Tracking, Goals, and Sprints – When Did Reading Become a Competition?

Ellie Tucker

It has become routine at the end of the year for the online book community to fill the internet discussing whether or not they have reached their yearly book goal. Staggering figures such as 200 or 300 books read are increasingly common. I enjoy this kind of content- I like being nosey and seeing what people are reading, picking up recommendations as I go. I was happy with the number of books I read in 2022. I met my (admittedly more modest) reading goal and I feel like I read a good range of literature. 

However, as we entered February, my feed became abound with reading updates as people recounted how many books they had polished off in January. Jack Edwards, for example, estimated he had read about 22 books so far. Kayla from BooksandLala hit 32. Someone I know advertised on Instagram that they had somehow devoured 40 books this year! Those numbers are astounding and make my seven books seem measly and unimpressive, even though I had only days earlier been quite pleased. 

The online book community’s obsession with rapid consumption is made only clearer with the craze of so-called reading sprints and videos dedicated to showcasing short fiction and ‘quick reads’ to help hit your goal faster. Such things make me wonder: when did reading turn into a race?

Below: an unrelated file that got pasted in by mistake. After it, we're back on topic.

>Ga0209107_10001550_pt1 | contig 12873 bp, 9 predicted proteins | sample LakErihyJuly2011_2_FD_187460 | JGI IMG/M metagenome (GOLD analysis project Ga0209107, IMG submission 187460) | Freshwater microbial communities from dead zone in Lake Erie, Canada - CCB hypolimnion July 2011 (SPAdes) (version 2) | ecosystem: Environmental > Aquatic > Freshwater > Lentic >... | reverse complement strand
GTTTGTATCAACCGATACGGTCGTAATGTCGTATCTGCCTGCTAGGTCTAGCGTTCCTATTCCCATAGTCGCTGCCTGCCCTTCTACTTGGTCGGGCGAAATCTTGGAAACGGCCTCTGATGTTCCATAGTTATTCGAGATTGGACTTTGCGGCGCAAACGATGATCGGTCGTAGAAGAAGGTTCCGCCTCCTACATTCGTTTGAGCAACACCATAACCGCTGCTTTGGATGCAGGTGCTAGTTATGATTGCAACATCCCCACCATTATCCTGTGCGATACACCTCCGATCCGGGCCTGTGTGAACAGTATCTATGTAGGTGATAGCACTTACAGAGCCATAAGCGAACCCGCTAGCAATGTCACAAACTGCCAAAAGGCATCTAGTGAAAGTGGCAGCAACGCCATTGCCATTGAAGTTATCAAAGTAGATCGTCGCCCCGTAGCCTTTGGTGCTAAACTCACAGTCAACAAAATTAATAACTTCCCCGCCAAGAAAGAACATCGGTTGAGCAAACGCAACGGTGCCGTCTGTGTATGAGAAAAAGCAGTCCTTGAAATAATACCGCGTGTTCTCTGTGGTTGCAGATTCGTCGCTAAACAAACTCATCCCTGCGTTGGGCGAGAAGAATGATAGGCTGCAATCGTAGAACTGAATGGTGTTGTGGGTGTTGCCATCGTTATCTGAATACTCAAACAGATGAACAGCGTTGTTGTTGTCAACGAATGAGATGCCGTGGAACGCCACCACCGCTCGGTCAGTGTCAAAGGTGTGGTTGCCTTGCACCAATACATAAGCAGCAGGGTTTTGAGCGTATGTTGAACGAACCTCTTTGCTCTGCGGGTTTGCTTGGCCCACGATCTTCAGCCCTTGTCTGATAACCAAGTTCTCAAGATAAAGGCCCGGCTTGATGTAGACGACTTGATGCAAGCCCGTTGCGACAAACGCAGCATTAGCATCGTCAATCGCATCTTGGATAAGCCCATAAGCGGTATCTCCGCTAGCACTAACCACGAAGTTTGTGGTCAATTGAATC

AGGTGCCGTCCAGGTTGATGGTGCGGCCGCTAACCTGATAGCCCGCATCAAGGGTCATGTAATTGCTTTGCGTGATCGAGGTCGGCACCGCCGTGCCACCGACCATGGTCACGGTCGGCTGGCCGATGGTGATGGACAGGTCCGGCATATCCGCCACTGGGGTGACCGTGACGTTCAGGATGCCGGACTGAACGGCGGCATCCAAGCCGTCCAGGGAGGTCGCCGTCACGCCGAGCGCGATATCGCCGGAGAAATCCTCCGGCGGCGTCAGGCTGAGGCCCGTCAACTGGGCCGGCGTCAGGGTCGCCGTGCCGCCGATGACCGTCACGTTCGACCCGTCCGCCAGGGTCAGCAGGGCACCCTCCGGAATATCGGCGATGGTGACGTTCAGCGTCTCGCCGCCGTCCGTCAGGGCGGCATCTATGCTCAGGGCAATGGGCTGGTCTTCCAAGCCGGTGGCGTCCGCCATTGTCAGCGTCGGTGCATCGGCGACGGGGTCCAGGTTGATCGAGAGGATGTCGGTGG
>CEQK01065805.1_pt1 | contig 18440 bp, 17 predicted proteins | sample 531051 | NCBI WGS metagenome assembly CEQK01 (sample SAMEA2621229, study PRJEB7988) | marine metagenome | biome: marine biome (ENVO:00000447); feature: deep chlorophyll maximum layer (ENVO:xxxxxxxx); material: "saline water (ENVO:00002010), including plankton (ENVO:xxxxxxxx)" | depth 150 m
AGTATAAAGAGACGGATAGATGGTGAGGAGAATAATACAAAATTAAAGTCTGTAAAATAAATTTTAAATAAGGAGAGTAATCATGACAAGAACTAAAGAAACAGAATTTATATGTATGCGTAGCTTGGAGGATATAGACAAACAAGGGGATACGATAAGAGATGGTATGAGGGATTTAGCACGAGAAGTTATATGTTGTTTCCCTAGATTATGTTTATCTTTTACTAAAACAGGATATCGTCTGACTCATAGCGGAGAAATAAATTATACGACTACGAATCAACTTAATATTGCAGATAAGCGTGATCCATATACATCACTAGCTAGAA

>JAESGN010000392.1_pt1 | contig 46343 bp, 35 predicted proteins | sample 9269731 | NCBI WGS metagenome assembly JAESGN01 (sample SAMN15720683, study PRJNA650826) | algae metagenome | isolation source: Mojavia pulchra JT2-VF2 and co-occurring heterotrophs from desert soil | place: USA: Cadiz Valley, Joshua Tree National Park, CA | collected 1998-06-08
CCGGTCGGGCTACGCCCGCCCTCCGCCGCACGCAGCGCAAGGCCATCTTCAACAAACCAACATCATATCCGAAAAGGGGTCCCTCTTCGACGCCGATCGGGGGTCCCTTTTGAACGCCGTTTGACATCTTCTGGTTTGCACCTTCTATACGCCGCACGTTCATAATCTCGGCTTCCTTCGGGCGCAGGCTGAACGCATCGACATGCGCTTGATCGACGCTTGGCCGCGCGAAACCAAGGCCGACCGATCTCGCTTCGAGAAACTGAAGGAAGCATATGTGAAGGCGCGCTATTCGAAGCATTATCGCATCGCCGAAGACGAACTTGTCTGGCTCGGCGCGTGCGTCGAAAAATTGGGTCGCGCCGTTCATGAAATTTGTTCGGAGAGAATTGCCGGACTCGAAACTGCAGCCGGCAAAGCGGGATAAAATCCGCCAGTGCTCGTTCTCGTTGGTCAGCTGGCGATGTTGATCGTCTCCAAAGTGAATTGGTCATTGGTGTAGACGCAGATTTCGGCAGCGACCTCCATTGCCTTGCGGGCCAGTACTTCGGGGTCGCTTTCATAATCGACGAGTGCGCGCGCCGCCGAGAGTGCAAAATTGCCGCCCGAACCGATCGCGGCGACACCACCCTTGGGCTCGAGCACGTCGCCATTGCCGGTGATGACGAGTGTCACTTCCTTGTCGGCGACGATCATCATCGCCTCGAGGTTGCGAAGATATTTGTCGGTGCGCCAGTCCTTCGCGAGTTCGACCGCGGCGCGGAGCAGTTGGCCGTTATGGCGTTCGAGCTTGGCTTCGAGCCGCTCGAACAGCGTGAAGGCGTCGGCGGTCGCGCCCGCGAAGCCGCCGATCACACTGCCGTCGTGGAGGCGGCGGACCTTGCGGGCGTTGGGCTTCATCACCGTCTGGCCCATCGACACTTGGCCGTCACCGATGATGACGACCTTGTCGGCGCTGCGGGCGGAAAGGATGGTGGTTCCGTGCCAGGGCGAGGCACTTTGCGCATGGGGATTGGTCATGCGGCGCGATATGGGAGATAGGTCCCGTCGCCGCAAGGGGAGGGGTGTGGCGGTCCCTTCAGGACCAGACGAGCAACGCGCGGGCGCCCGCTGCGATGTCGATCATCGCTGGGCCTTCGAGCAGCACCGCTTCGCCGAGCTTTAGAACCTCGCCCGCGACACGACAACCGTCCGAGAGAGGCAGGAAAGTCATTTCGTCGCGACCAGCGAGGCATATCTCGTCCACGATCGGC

Platforms such as Goodreads and Storygraph have only encouraged this competitive mentality where users can track their reading progress and keep a comprehensive log of the literature they’ve consumed. On the one hand, I find tracking my reading a key motivator in picking up a book rather than my phone on an evening. On the other hand, my reading goal often presses down on me as an exhausting mental weight. Some readers have decided to delete Goodreads entirely, finding that obsessively cataloguing and quantifying reading has sucked the joy out of the hobby. Honestly, I get that. 

Increasingly, it seems like what you read is becoming less important than how much you read. An article published by The New Yorker last year, How to Read More Than Everyone Else, or Seem Like You Do, while in jest, is indicative of the current preoccupation of tearing through literature. Reading books is inherently performative. People want to appear well-read, intellectual and cultured. But as the old maxim goes, quantity does not equal quality.

There’s a fine line between competition and rivalry, and I worry that the online book community is gradually teetering into toxicity. We need to be more intentional about our consumption of literature. Let us take a step back and reassess what we actually value about reading, and remember why we love it in the first place. At the end of the day, it’s not about the number of books or pages or hours of an audiobook. It’s about the stories we hear, the things we learn and the beautiful language we can wallow in for a moment before reluctantly returning to reality. 

Categories: Literature

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